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Étale morphisms and the fundamental group

In this post I’m going to give the definition and basic properties of the étale fundamental group, whose abelianization appears on one side of class field theory. This is the object which is related a priori to our goal of understanding (abelian) covers of a curve: it precisely encodes the symmetries of all such covers. My initial goal of proving unramified global class field theory in the next post was too ambitious: I’ll slow down the pace a bit and spend the next four or five posts covering foundational material, then move on to the main theorems. This post is quite long, and to prevent it from being even longer I have not attempted to give any proofs or even the most general statements. Instead I refer the reader to SGA1, which is the standard reference, or chapters 4 and 5 of Szamuely’s excellent book Galois Groups and Fundamental Groups.

The idea is to introduce an algebro-geometric analogue of the topological fundamental group, but the conventional approach to the latter using loops is inappropriate in this algebraic setting. Instead, we find our inspiration in the following observation: if X is a connected topological space and x \in X, then for any cover f : Y \to X the topological fundamental group \pi_1(X,x) acts on the fiber f^{-1}(x). This construction extends to a functor from the category of covers of X to \pi_1(X,x)-sets, which is an equivalence provided that X admits a universal cover, e.g. if X is a manifold.

Let’s try to imitate this idea in the world of algebraic geometry. For most of today we can work with any connected smooth variety X over a field k (all morphisms, products, etc. will be over k). The analogue of a topological finite cover is a finite étale morphism f : Y \to X, where finite means f_*\mathcal{O}_Y is a finitely generated \mathcal{O}_X-module, and étale means the following. If k is algebraically closed, we call f étale provided that the differential df_y : T_yY \to T_{f(y)}X is an isomorphism for every y \in Y. For arbitrary k, we say f is étale provided that the map \overline{f} : \overline{Y} \to \overline{X} obtained by extending scalars is étale (here \overline{X} = X \times_k \overline{k}, where \overline{k} is an algebraic closure of k and we are systematically confusing fields with their spectra). We should warn the reader here that this definition of étale is only appropriate when X is smooth, but since this is the only case which concerns us we will not attempt to give more general definitions.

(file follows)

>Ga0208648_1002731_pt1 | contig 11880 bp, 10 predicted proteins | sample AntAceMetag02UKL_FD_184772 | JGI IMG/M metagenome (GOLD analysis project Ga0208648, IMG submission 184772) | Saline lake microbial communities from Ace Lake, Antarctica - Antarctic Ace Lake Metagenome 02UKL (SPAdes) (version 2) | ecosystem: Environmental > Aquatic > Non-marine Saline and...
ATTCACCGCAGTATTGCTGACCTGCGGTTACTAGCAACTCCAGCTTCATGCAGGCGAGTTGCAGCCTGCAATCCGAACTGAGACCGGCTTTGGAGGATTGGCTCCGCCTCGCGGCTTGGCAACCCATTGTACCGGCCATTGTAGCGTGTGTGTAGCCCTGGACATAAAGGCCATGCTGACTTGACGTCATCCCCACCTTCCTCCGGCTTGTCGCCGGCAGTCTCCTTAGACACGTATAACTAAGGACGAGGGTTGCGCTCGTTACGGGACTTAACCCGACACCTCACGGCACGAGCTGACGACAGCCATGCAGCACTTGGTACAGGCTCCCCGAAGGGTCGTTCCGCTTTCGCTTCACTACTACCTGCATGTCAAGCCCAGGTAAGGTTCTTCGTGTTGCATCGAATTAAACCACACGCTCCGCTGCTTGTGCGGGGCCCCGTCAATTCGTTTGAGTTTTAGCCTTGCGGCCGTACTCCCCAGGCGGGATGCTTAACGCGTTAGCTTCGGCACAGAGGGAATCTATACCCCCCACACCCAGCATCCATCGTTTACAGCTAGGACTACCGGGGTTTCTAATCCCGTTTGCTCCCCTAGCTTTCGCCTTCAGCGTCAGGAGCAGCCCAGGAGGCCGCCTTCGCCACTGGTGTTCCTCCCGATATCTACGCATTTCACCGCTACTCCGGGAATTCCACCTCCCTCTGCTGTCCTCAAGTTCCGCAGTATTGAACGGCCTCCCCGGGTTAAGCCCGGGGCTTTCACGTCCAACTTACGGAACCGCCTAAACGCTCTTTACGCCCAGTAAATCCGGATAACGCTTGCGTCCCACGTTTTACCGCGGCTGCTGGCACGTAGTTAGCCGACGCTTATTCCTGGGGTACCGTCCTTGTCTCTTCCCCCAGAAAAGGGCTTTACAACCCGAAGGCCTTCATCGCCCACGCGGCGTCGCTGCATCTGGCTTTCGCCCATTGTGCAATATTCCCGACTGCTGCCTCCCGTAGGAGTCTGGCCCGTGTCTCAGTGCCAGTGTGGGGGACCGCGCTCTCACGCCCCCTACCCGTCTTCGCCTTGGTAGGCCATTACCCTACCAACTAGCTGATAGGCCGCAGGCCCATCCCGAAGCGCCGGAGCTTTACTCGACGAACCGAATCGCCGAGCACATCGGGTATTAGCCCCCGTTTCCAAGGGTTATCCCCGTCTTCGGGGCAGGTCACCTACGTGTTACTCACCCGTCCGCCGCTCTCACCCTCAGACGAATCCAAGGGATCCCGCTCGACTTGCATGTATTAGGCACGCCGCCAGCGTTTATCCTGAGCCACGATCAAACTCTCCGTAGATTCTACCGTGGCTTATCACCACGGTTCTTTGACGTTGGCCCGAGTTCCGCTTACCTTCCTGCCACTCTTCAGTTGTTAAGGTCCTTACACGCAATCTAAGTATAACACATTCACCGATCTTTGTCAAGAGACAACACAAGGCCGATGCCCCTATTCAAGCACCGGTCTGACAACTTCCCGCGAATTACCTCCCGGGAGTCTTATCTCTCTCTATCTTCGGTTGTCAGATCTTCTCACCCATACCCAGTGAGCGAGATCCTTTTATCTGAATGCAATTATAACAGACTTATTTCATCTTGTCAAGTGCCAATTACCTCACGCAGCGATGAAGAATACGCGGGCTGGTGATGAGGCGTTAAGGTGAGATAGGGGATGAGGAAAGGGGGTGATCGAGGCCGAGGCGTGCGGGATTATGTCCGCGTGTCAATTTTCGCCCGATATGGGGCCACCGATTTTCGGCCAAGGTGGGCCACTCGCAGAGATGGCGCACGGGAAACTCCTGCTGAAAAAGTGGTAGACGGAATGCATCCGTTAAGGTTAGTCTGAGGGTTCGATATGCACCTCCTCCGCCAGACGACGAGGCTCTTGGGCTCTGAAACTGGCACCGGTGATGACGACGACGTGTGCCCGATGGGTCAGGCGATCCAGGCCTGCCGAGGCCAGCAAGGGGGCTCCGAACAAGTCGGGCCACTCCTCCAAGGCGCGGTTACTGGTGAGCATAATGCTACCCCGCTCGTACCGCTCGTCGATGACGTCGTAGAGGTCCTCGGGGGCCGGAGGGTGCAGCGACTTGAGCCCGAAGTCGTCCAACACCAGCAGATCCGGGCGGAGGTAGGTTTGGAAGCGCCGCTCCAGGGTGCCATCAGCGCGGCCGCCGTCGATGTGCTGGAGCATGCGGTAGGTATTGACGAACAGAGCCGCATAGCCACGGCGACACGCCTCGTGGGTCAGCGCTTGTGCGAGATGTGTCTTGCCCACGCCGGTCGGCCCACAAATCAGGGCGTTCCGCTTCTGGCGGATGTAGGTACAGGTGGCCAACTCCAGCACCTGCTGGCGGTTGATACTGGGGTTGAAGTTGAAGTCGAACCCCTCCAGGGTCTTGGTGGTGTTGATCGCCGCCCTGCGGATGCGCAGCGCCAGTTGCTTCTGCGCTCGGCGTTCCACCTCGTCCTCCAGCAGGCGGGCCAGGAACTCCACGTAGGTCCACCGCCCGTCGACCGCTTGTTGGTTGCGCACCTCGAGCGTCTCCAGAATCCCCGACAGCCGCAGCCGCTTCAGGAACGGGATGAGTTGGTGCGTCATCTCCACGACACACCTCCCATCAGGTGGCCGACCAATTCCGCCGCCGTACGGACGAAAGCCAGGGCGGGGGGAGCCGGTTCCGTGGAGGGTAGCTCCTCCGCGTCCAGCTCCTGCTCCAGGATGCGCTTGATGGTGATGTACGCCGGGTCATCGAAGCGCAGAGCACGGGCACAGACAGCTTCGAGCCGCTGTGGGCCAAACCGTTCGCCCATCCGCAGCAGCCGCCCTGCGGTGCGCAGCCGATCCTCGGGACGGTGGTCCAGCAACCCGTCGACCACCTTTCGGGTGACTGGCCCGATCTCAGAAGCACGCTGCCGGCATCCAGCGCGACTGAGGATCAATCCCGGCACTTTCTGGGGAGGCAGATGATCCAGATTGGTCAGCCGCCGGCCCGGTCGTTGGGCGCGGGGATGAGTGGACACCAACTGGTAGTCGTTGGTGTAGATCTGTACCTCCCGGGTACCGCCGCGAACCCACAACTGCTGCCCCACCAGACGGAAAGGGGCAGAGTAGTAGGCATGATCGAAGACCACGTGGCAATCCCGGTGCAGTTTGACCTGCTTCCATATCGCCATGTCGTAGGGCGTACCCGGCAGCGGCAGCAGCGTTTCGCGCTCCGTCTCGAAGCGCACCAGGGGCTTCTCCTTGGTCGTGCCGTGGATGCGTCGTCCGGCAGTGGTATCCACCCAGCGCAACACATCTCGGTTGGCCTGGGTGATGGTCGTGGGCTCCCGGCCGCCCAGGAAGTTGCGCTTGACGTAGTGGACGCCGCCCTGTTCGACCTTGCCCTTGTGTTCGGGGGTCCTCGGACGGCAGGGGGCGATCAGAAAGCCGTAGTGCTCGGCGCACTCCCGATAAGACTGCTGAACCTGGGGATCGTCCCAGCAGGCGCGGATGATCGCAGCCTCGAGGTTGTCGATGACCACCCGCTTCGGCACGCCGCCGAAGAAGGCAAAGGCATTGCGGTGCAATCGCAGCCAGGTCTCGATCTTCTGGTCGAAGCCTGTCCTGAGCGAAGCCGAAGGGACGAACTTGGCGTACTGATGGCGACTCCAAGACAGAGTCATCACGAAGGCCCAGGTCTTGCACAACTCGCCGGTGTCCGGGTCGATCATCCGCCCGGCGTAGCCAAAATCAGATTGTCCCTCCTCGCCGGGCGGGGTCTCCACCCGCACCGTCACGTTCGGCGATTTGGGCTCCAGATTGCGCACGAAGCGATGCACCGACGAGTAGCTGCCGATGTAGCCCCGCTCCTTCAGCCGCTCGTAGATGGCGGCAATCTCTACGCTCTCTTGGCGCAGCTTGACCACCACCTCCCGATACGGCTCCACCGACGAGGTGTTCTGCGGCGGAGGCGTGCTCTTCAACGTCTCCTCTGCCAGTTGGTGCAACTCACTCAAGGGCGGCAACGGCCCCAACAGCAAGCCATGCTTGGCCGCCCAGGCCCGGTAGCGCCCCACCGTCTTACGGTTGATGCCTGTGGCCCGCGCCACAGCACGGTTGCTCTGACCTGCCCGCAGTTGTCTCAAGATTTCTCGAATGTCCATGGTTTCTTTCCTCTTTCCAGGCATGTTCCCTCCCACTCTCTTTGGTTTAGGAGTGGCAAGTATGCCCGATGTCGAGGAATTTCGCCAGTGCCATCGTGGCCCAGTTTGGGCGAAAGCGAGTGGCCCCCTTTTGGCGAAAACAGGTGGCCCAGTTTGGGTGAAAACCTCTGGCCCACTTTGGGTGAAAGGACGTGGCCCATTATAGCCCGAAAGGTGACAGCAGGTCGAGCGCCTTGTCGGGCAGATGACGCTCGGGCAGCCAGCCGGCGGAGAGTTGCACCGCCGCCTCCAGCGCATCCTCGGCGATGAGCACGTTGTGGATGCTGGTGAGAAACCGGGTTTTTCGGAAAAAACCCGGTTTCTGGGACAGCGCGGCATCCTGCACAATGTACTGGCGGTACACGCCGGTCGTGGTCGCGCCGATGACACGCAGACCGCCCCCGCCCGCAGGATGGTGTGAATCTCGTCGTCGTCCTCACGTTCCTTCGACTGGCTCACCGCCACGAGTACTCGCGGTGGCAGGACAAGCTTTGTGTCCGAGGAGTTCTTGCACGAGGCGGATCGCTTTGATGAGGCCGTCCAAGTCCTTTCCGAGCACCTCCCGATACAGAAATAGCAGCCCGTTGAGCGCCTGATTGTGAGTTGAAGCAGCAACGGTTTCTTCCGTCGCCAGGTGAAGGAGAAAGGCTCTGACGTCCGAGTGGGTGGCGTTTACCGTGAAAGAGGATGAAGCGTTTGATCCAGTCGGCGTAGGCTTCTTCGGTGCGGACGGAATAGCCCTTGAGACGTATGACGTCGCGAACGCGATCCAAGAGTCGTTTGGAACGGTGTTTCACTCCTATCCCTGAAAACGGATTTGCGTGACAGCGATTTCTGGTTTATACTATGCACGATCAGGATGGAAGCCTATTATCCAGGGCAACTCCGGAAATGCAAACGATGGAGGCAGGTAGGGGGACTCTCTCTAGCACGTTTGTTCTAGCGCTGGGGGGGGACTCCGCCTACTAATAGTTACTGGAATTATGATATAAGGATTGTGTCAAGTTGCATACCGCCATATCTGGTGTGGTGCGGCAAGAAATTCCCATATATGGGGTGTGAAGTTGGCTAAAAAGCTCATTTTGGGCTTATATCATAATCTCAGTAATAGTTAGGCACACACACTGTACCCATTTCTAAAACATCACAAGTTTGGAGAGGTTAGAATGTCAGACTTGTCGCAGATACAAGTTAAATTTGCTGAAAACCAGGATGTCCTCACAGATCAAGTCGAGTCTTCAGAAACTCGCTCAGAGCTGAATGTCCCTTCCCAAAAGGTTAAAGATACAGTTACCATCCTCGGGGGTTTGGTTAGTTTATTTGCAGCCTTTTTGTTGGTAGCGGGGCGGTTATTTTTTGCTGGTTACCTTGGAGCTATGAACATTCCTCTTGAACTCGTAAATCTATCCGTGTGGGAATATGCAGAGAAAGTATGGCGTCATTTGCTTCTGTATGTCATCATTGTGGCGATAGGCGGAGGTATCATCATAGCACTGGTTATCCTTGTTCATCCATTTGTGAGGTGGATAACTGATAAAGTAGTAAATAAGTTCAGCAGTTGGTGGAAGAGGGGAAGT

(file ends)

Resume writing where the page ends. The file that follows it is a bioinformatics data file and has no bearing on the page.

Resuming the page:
Why étale morphisms? We want a notion which behaves like a local diffeomorphism of smooth manifolds, and that condition is equivalent to inducing an isomorphism on tangent spaces at each point by the inverse function theorem. In algebraic geometry the Zariski topology is too coarse for actual local isomorphisms to be of any use, but étale morphisms are the appropriate replacement. To see why, let k = \mathbb{C} and consider the map f : \mathbb{C} \setminus \{ 0 \} \to \mathbb{C} \setminus \{ 0 \} which sends z \mapsto z^n. This map is a cover in the topological sense with respect to the analytic (i.e. metric) topology, but is not even locally injective in the Zariski topology, since Zariski open sets are cofinite and f is generically n-to-1 on any such set. However, since the derivative of f is everywhere nonzero, this map is étale.

The finiteness hypothesis is easier to explain: an étale morphism automatically has finite fibers, so for example, there is no algebraic version of \text{exp} : \mathbb{C} \to \mathbb{C} \setminus \{ 0 \}. But (Zariski) open embeddings are étale, and we do not want to allow any of these other than isomorphisms. Note that since finite morphisms are closed and étale morphisms are open, any finite étale morphism into X is surjective (recall that we are assuming that X is connected).